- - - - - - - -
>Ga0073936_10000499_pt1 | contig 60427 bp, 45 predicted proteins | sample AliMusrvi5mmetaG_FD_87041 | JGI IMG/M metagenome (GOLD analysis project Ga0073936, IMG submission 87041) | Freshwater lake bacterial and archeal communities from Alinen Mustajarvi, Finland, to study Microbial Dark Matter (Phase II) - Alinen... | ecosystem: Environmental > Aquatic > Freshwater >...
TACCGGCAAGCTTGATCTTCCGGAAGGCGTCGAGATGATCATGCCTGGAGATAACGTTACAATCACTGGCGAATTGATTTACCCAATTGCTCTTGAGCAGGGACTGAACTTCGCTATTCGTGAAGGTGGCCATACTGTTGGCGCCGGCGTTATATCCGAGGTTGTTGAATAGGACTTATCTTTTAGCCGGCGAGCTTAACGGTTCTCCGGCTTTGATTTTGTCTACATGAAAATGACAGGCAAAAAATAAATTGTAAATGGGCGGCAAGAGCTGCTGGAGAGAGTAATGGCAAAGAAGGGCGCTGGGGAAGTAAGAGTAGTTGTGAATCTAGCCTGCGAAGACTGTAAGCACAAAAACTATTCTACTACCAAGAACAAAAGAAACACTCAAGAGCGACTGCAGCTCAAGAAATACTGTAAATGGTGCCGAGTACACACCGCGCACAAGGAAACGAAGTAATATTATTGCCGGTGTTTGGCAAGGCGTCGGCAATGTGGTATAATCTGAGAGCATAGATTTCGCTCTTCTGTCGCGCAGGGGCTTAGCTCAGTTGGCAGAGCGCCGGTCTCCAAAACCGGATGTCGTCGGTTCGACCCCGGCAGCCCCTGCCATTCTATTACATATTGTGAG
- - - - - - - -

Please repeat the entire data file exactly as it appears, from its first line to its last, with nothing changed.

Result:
>Ga0073936_10000499_pt1 | contig 60427 bp, 45 predicted proteins | sample AliMusrvi5mmetaG_FD_87041 | JGI IMG/M metagenome (GOLD analysis project Ga0073936, IMG submission 87041) | Freshwater lake bacterial and archeal communities from Alinen Mustajarvi, Finland, to study Microbial Dark Matter (Phase II) - Alinen... | ecosystem: Environmental > Aquatic > Freshwater >...
TACCGGCAAGCTTGATCTTCCGGAAGGCGTCGAGATGATCATGCCTGGAGATAACGTTACAATCACTGGCGAATTGATTTACCCAATTGCTCTTGAGCAGGGACTGAACTTCGCTATTCGTGAAGGTGGCCATACTGTTGGCGCCGGCGTTATATCCGAGGTTGTTGAATAGGACTTATCTTTTAGCCGGCGAGCTTAACGGTTCTCCGGCTTTGATTTTGTCTACATGAAAATGACAGGCAAAAAATAAATTGTAAATGGGCGGCAAGAGCTGCTGGAGAGAGTAATGGCAAAGAAGGGCGCTGGGGAAGTAAGAGTAGTTGTGAATCTAGCCTGCGAAGACTGTAAGCACAAAAACTATTCTACTACCAAGAACAAAAGAAACACTCAAGAGCGACTGCAGCTCAAGAAATACTGTAAATGGTGCCGAGTACACACCGCGCACAAGGAAACGAAGTAATATTATTGCCGGTGTTTGGCAAGGCGTCGGCAATGTGGTATAATCTGAGAGCATAGATTTCGCTCTTCTGTCGCGCAGGGGCTTAGCTCAGTTGGCAGAGCGCCGGTCTCCAAAACCGGATGTCGTCGGTTCGACCCCGGCAGCCCCTGCCATTCTATTACATATTGTGAG